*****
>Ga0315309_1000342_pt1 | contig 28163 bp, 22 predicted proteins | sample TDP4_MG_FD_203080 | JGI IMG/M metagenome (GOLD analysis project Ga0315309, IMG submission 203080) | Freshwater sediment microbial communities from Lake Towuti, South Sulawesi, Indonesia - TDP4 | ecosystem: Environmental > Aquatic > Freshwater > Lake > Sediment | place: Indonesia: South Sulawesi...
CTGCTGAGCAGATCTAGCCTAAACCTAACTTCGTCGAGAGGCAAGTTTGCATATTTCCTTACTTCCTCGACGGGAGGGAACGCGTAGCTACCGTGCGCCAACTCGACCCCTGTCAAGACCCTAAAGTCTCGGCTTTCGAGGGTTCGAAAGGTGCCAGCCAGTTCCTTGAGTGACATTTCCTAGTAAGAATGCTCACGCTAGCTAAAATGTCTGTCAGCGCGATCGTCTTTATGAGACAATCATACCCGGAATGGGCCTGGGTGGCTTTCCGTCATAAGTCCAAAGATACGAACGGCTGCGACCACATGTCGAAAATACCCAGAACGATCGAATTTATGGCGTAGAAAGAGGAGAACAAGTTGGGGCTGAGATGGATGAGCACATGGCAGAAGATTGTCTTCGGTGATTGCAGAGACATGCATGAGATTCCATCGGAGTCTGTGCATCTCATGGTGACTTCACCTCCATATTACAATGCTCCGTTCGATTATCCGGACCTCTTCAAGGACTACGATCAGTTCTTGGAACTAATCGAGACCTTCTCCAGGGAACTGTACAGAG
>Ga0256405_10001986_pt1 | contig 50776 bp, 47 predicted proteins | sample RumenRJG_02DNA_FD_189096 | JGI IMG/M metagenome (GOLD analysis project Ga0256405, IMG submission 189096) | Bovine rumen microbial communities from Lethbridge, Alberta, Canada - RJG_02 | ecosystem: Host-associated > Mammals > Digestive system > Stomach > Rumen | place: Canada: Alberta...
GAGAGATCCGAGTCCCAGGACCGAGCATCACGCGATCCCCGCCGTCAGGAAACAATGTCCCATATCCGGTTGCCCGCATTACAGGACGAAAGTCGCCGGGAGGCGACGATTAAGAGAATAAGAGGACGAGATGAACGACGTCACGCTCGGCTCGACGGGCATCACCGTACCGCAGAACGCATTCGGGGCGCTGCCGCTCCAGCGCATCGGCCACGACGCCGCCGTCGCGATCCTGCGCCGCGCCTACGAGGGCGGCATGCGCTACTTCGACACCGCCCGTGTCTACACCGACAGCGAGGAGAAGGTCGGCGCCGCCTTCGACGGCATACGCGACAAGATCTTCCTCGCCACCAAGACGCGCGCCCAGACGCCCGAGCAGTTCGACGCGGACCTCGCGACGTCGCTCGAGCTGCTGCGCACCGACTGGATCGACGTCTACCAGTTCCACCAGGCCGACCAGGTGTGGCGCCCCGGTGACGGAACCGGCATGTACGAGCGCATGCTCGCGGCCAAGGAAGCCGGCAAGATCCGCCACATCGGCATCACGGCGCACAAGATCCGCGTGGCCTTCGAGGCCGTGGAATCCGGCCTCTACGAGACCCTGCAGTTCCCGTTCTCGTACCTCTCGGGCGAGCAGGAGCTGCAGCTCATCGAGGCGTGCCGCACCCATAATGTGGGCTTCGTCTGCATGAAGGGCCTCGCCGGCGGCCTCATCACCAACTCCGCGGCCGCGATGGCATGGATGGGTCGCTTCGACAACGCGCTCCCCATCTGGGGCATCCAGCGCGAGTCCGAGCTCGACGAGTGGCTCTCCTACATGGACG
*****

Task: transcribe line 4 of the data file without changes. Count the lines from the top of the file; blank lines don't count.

GAGAGATCCGAGTCCCAGGACCGAGCATCACGCGATCCCCGCCGTCAGGAAACAATGTCCCATATCCGGTTGCCCGCATTACAGGACGAAAGTCGCCGGGAGGCGACGATTAAGAGAATAAGAGGACGAGATGAACGACGTCACGCTCGGCTCGACGGGCATCACCGTACCGCAGAACGCATTCGGGGCGCTGCCGCTCCAGCGCATCGGCCACGACGCCGCCGTCGCGATCCTGCGCCGCGCCTACGAGGGCGGCATGCGCTACTTCGACACCGCCCGTGTCTACACCGACAGCGAGGAGAAGGTCGGCGCCGCCTTCGACGGCATACGCGACAAGATCTTCCTCGCCACCAAGACGCGCGCCCAGACGCCCGAGCAGTTCGACGCGGACCTCGCGACGTCGCTCGAGCTGCTGCGCACCGACTGGATCGACGTCTACCAGTTCCACCAGGCCGACCAGGTGTGGCGCCCCGGTGACGGAACCGGCATGTACGAGCGCATGCTCGCGGCCAAGGAAGCCGGCAAGATCCGCCACATCGGCATCACGGCGCACAAGATCCGCGTGGCCTTCGAGGCCGTGGAATCCGGCCTCTACGAGACCCTGCAGTTCCCGTTCTCGTACCTCTCGGGCGAGCAGGAGCTGCAGCTCATCGAGGCGTGCCGCACCCATAATGTGGGCTTCGTCTGCATGAAGGGCCTCGCCGGCGGCCTCATCACCAACTCCGCGGCCGCGATGGCATGGATGGGTCGCTTCGACAACGCGCTCCCCATCTGGGGCATCCAGCGCGAGTCCGAGCTCGACGAGTGGCTCTCCTACATGGACG